Due to socio-economic development in Korea, soil-transmitted intestinal parasites, such as Ascaris lumbricoides, reached the level of eradication in 1990; however, fish-borne parasites, such as Clonorchis sinensis, remain a source of infection [1]. According to the 8th Nationwide Survey for Intestinal Parasites (NSIP) in 2012, the intestinal parasite infection rate in Korea was 2.6% (approximately 1.3 million people), and the most common parasite was C. sinensis, which accounted for infection of 1.9% of the population [1]. The liver fluke Clonorchis sinensis is a representative fish-borne parasite, which can be transmitted by eating raw freshwater fish infected with C. sinensis metacercariae. The traditional and cultural practice of eating raw freshwater fish continues in modern-day Korea and is particularly common among residents living in river basins in the southern part of Korea. Chronic infection with C. sinensis can parasitize the biliary tract for up to 20 years and cause digestive symptoms such as bloating, indigestion, and jaundice. In severe cases, it acts as a biological carcinogen and causes cholangiocarcinoma [2]. According to the annual report of cancer statistics in Korea in 2016, the highest incidence of gallbladder and other biliary cancers in men from 2004 to 2013 was 18.3% in Haman-gun, Gyeongsangnam-do, followed by 15.9% in Miryang-si, and 15.7% in Changnyeong-gun [3]. However, the risk factor analysis of C. sinensis infection associated with biliary cancers are still lacking among the above prevalent villages.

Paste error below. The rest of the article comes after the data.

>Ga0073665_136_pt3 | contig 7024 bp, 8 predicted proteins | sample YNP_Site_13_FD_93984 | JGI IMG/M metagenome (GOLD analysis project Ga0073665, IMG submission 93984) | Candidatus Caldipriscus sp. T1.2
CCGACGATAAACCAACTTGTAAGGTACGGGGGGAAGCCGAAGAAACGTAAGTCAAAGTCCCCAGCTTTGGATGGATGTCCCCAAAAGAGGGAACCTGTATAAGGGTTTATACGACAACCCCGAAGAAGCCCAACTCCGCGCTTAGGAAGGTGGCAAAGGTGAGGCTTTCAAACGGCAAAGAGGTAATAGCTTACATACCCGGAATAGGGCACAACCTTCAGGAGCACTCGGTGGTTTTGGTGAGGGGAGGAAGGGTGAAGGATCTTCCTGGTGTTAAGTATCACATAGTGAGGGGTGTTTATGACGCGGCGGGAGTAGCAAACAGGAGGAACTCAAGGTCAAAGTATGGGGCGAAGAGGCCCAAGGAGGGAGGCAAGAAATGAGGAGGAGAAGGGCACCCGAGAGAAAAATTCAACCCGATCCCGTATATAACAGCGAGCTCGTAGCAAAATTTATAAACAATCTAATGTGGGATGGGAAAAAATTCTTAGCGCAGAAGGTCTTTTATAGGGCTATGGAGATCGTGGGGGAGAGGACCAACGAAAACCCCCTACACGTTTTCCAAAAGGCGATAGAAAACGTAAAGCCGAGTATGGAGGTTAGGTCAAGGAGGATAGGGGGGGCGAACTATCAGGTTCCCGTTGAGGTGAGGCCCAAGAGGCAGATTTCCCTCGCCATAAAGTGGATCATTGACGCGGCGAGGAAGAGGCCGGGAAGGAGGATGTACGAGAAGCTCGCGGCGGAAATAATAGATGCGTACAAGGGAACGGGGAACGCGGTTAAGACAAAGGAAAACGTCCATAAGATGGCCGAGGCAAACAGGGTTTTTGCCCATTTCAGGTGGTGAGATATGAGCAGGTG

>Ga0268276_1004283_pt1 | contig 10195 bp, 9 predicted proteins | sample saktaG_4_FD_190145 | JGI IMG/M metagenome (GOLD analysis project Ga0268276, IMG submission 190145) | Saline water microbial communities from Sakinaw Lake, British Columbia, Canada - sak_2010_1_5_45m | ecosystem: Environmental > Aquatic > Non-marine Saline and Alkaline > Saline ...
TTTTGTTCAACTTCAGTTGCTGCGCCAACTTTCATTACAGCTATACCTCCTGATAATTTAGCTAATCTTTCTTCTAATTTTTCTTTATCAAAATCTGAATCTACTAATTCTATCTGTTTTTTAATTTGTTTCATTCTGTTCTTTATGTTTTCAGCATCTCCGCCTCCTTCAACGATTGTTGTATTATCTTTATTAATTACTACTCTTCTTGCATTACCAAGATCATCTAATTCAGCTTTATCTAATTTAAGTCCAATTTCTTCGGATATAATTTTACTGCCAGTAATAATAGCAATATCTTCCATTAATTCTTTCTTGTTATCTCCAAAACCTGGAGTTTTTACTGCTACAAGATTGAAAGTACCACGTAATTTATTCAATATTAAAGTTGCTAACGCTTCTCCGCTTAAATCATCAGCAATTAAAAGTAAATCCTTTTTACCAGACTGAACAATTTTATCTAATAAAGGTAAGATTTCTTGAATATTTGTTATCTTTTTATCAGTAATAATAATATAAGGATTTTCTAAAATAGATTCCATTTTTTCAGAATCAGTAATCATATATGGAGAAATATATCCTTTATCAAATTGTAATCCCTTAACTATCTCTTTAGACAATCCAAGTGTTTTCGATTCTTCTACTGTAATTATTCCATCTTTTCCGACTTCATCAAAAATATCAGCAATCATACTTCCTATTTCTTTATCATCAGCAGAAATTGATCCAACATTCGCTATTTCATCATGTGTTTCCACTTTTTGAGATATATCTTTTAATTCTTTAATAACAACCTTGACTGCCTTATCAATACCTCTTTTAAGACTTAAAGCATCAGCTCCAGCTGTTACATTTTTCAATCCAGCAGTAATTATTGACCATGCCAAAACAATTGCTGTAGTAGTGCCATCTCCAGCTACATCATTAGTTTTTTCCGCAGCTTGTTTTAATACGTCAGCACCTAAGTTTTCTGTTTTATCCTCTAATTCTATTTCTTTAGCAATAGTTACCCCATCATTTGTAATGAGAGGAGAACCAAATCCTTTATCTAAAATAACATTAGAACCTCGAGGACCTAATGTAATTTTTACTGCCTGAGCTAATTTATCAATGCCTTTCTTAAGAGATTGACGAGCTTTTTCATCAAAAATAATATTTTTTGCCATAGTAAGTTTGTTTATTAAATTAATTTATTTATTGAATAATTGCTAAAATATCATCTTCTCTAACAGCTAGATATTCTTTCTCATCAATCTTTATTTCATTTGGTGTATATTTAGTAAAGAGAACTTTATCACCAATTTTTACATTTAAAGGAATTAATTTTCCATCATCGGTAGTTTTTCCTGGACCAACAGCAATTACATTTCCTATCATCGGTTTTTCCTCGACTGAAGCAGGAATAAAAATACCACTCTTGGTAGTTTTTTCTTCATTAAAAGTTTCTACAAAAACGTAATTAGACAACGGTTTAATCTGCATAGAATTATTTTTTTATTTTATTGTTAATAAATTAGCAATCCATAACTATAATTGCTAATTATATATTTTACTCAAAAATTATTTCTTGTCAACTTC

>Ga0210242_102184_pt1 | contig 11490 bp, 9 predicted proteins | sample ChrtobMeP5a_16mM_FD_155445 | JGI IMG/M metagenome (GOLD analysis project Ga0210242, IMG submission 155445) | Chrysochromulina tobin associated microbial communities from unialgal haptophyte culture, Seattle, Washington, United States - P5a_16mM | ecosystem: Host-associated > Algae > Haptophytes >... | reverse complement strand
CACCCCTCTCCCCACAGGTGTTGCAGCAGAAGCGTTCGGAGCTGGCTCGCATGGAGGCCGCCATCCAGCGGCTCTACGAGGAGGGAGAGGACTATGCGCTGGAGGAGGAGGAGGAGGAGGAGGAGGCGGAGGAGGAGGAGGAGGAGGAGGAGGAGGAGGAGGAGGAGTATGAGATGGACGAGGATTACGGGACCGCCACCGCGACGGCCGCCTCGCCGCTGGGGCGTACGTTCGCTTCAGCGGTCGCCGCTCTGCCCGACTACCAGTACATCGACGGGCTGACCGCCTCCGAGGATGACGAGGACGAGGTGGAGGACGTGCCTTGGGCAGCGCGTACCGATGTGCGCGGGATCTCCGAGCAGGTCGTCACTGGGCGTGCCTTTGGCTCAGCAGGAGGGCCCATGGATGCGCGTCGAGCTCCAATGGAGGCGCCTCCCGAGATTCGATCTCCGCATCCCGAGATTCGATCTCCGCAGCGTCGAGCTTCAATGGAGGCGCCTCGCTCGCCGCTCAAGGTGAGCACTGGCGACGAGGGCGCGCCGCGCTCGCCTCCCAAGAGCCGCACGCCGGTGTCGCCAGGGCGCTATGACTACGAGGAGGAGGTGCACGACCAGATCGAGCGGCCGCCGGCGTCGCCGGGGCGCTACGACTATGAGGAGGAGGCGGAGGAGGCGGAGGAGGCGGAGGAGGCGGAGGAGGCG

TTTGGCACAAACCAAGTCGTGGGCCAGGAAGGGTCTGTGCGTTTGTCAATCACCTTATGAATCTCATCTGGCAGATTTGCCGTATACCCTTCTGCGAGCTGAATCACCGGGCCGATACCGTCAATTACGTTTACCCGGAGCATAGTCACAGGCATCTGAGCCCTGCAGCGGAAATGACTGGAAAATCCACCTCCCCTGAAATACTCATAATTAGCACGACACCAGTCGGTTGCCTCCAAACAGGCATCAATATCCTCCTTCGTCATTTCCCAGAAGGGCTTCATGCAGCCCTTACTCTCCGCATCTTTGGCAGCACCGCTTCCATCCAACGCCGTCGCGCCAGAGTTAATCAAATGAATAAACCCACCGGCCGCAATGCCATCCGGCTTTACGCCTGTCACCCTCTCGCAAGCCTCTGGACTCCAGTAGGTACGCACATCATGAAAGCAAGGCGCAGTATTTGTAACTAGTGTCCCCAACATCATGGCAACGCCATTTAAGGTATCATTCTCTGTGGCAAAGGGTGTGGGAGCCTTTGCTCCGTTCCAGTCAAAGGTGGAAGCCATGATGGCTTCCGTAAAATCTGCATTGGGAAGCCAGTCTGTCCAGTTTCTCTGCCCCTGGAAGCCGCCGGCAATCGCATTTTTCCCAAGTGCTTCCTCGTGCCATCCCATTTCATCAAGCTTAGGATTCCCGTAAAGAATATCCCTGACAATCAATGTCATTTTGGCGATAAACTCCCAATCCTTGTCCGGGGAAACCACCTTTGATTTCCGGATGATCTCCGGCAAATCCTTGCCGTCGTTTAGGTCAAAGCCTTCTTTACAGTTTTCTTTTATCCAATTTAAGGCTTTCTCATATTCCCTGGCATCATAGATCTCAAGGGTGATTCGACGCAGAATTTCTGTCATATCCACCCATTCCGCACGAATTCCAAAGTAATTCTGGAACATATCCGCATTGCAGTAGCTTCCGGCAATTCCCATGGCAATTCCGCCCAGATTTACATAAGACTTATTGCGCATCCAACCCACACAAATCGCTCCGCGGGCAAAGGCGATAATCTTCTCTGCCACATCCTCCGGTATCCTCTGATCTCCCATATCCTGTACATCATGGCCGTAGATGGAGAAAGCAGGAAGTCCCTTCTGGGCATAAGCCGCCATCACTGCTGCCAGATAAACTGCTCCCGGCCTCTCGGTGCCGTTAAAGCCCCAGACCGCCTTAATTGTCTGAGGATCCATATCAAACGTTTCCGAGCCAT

The aim of the present study was to survey the status of C. sinensis infection and determine its associated risk factors among residents in Haman-gun.